Johann Nortje’s latest body of work examines the concepts of growth and connection, from both a personal and physical perspective.
The Tree Internet, the ‘wood wide web’, refers to the mutually-beneficial relationship between plants and the chthonic mycelium that help them communicate – a vast, hidden network stretching for kilometres underground. The organisms rely on each other for growth, sharing nutrients and information (text continues below).
For Pretoria-based Nortje, contemporary human life conversely promotes compartmentalisation. Despite having our own internet, our connections are often superficial and self-serving, leading to a lack of responsibility. We avoid growth because it is painful. We avoid sharing for fear of insufficiency. Unfortunately the effects of this narrow-mindedness affect not only ourselves.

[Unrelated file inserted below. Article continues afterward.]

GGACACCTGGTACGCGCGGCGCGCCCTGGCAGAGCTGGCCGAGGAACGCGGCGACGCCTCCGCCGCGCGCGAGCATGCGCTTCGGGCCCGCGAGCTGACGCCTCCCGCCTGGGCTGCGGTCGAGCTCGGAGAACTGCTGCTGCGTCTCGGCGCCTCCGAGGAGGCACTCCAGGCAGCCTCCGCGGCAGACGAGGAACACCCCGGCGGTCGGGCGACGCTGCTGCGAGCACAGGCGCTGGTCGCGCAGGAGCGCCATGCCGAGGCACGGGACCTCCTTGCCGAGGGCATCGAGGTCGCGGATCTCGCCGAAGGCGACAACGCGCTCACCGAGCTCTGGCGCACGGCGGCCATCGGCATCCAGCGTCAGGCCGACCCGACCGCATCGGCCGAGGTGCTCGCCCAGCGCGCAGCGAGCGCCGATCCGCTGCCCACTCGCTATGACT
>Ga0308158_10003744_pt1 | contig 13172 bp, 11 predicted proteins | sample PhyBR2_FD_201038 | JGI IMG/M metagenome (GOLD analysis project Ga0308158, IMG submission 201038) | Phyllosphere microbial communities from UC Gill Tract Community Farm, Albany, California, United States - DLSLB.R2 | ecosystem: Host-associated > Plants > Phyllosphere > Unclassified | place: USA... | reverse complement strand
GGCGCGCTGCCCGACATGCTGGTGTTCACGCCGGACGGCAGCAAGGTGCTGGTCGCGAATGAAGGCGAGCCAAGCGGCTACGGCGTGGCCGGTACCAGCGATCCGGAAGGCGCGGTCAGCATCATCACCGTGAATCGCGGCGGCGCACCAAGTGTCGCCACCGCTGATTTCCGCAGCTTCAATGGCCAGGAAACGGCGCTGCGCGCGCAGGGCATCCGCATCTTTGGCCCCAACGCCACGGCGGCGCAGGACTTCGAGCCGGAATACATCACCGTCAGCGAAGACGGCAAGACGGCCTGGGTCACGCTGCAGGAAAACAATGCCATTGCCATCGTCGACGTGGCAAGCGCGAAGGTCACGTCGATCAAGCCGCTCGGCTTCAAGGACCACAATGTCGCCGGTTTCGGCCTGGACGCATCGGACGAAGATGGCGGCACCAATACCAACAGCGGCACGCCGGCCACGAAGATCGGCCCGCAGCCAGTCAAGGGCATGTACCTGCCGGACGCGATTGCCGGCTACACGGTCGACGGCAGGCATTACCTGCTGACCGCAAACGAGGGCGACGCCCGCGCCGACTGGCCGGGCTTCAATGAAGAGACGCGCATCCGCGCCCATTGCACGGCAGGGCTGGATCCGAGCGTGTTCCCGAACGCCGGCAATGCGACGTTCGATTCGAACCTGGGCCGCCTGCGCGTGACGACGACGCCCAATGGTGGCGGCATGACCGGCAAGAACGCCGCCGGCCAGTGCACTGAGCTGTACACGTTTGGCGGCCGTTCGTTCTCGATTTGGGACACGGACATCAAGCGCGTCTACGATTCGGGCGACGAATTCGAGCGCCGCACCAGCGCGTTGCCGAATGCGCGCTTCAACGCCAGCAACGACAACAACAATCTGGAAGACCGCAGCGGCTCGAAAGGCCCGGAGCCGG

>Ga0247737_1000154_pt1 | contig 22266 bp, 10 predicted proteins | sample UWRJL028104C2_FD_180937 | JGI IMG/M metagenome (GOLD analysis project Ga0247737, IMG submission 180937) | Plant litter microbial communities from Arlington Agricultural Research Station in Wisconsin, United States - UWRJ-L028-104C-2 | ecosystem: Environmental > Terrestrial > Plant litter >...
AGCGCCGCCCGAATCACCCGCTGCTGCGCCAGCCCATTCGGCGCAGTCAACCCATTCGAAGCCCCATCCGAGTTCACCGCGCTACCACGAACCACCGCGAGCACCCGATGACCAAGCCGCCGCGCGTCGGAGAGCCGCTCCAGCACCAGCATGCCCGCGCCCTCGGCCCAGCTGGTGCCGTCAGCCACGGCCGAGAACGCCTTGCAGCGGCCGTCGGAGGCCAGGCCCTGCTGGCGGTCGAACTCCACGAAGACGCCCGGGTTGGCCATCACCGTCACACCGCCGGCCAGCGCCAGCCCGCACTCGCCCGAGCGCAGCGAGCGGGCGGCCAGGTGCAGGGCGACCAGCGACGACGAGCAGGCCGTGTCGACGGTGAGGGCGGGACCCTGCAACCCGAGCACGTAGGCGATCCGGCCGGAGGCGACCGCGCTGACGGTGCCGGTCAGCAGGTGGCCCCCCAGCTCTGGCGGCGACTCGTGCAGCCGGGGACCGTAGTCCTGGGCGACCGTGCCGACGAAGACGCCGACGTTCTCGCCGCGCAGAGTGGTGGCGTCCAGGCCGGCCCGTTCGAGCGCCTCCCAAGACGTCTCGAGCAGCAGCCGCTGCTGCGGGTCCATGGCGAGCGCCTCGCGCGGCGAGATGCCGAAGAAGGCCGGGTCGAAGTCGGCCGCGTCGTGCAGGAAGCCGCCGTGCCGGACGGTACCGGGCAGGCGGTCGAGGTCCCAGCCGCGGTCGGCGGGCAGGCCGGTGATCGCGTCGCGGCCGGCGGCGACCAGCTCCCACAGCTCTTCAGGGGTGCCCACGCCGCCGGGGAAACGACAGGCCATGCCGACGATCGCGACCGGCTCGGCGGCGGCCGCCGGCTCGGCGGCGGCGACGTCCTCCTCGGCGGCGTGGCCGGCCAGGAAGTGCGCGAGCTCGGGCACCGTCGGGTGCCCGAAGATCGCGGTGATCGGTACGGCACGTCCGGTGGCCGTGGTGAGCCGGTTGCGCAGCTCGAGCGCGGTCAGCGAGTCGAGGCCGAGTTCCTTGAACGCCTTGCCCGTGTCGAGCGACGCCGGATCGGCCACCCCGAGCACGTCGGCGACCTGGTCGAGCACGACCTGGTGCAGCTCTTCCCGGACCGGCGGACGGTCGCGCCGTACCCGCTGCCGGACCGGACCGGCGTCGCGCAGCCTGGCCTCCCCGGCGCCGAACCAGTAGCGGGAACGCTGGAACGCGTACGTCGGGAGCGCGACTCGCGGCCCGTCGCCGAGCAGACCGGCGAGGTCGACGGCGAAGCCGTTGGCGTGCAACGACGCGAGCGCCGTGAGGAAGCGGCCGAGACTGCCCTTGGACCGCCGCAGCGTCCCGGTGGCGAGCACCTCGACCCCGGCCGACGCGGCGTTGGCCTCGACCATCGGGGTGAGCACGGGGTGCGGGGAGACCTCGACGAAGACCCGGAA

Nortje’s collection of human busts with fungal spores mushrooming through their skin are an encouragement to shift our perception. To extend beyond our own limits, to grow and unite, to consider the consequences of our actions. Seemingly separate organisms are often connected, and may depend on each other – humans are a part of this.